Not Signed-In
Which clippings match 'Syndication' keyword pg.1 of 1
25 JULY 2012

Stephen Downes: the use of online media and services in education

"Stephen Downes is a senior researcher for Canada's National Research Council and a leading proponent of the use of online media and services in education. As the author of the widely–read OLDaily online newsletter, Downes has earned international recognition for his leading–edge work in the field of online learning. He developed some of Canada's first online courses at Assiniboine Community College in Brandon, Manitoba. He also built a learning management system from scratch and authored the now–classic 'The Future of Online Learning'.

At the University of Alberta he built a learning and research portal for the municipal sector in that province, Munimall, and another for the Engineering and Geology sector, PEGGAsus. He also pioneered the development of learning objects and was one of the first adopters and developers of RSS content syndication in education. Downes introduced the concept of e–learning 2.0 and with George Siemens developed and defined the concept of Connectivism, using the social network approach to deliver open online courses to three thousand participants over two years."

(Stephen Downes)

TAGS

Canadaconnectivisme-learninge-learning 2.0educationeducation content syndicationGeorge Siemens • leading proponent • learning • learning and research portal • Learning Management Systemlearning objects • municipal sector • National Research Council of Canadanew media • newsletter • OLDaily • online courses • online education media • online education servicesonline learning • online newsletter • open online courses • PEGGAsus • social networkStephen Downessyndicationteaching • The Future of Online Learning • University of Alberta

CONTRIBUTOR

Simon Perkins
30 JUNE 2012

Pedagogical affordances of syndication, aggregation, and mash-up of content on the Web

"As Internet and online learning become more and more incorporated into our courses, syllabi, and teaching materials, it becomes increasingly important that the impact the Web is having on changing perceptions of literacy carries over to the way we practice teaching and learning. Here we will focus on which collaborative online tools can most appropriately be applied in online and blended courses to foster reading and writing. Specifically, we will discuss some of the freely available social networking platforms and tools, their common features, and how these can help language learners find, aggregate and harvest learning objects while connecting to other people on the Web at large. We will also introduce two web publishing projects, Dekita.org and Writingmatrix, and explain how they function to facilitate this process and encourage connections."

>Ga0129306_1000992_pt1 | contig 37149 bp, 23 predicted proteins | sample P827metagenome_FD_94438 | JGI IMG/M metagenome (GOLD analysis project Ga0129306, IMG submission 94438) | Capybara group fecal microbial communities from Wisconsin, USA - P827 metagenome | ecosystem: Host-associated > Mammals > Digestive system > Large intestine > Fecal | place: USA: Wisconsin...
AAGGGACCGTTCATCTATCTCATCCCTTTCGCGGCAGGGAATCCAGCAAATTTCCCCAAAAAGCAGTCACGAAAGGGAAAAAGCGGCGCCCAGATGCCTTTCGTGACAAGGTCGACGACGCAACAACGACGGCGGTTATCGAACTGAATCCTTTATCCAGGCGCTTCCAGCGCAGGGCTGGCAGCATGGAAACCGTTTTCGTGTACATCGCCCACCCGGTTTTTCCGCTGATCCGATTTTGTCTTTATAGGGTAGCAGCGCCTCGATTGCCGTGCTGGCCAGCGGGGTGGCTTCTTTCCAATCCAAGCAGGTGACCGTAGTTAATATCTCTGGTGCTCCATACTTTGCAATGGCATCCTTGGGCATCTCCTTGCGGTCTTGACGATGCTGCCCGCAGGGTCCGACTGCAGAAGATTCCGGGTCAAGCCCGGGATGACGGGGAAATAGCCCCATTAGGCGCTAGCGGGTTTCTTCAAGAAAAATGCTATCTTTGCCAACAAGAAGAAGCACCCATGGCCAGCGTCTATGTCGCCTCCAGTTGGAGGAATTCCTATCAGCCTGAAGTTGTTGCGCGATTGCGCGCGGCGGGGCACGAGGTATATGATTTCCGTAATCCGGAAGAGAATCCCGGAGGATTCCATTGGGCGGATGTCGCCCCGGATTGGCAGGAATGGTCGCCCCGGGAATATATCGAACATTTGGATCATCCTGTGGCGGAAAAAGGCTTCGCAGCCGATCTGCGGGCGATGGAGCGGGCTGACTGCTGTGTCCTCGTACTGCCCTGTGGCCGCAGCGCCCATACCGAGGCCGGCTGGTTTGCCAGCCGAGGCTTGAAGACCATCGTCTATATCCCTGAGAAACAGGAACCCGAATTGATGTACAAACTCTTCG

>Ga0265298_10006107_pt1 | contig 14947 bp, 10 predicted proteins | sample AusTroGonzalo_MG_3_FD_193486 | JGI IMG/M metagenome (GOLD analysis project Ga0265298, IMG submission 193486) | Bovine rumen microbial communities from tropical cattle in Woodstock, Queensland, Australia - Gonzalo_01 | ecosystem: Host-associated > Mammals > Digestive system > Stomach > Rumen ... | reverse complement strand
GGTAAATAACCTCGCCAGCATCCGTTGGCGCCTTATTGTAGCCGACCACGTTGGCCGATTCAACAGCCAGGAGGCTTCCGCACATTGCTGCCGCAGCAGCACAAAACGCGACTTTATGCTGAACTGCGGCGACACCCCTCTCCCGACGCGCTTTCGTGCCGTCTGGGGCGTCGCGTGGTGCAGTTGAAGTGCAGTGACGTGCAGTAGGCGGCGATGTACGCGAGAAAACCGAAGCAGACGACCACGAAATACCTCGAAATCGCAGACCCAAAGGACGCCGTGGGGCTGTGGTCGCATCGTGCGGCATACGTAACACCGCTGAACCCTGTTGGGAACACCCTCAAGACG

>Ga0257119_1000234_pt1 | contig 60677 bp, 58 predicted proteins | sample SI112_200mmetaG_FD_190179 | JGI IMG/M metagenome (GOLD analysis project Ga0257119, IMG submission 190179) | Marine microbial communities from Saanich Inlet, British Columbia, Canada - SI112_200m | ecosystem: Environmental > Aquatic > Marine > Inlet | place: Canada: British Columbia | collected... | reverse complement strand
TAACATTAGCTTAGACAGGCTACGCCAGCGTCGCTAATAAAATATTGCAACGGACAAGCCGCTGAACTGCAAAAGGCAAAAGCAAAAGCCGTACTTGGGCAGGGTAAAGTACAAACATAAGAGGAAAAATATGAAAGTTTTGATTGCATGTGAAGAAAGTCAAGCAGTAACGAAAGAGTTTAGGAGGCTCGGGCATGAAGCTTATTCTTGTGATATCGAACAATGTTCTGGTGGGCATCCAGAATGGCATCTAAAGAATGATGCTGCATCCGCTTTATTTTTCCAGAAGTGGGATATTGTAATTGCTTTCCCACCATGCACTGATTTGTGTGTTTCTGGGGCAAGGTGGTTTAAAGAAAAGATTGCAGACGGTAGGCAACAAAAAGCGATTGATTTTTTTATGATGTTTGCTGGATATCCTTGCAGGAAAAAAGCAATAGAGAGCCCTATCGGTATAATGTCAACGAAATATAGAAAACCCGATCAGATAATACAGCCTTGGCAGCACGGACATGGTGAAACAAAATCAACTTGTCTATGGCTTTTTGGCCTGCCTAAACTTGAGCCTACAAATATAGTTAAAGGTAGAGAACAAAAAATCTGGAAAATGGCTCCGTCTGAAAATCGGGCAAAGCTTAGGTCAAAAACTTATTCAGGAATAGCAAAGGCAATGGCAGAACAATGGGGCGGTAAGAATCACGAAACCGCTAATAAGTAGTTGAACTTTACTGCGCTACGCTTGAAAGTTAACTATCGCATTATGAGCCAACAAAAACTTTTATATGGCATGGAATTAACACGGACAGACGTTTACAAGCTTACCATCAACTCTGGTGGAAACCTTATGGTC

(Barbara Dieu and Vance Stevens, 2007)

Fig.1 Michael Wesch, "The Machine is Us/ing Us (Final Version)" [http://www.youtube.com/watch?v=NLlGopyXT_g]

2). Barbara Dieu and Vance Stevens (June 2007). TESL–EJ: "Pedagogical Affordances of Syndication, Aggregation, and Mash–up of Content on the Web". TESL–EJ, Volume 11, Number 1. Available online:http://tesl–ej.org/ej41/int.html.

TAGS

2007academic journal • aggregate and harvest • aggregation • blended courses • blended learning • changing perceptions • collaborative online tools • common features • connecting to other peoplecontent on the webcourses • Dekita.org • encourage connections • English as a second language • freely available • impact of the Web • Internetlanguage learnerslearning objectsliteracymash-upMichael Weschonline learning • pedagogical affordances • reading and writing • social networking platforms • social networking tools • syllabi • syllabussyndicationteaching and learningteaching materialsteaching practicewebweb publishing • Writingmatrix

CONTRIBUTOR

Simon Perkins
05 OCTOBER 2008

blo.gs: blog directory

"a directory of recently updated weblogs and tools for tracking interesting weblogs, in the spirit of services like weblogs.com and blogrolling.com"

(Yahoo)

TAGS

blogblogsdirectorysyndicationYahoo!

CONTRIBUTOR

Simon Perkins
Sign-In

Sign-In to Folksonomy

Can't access your account?

New to Folksonomy?

Sign-Up or learn more.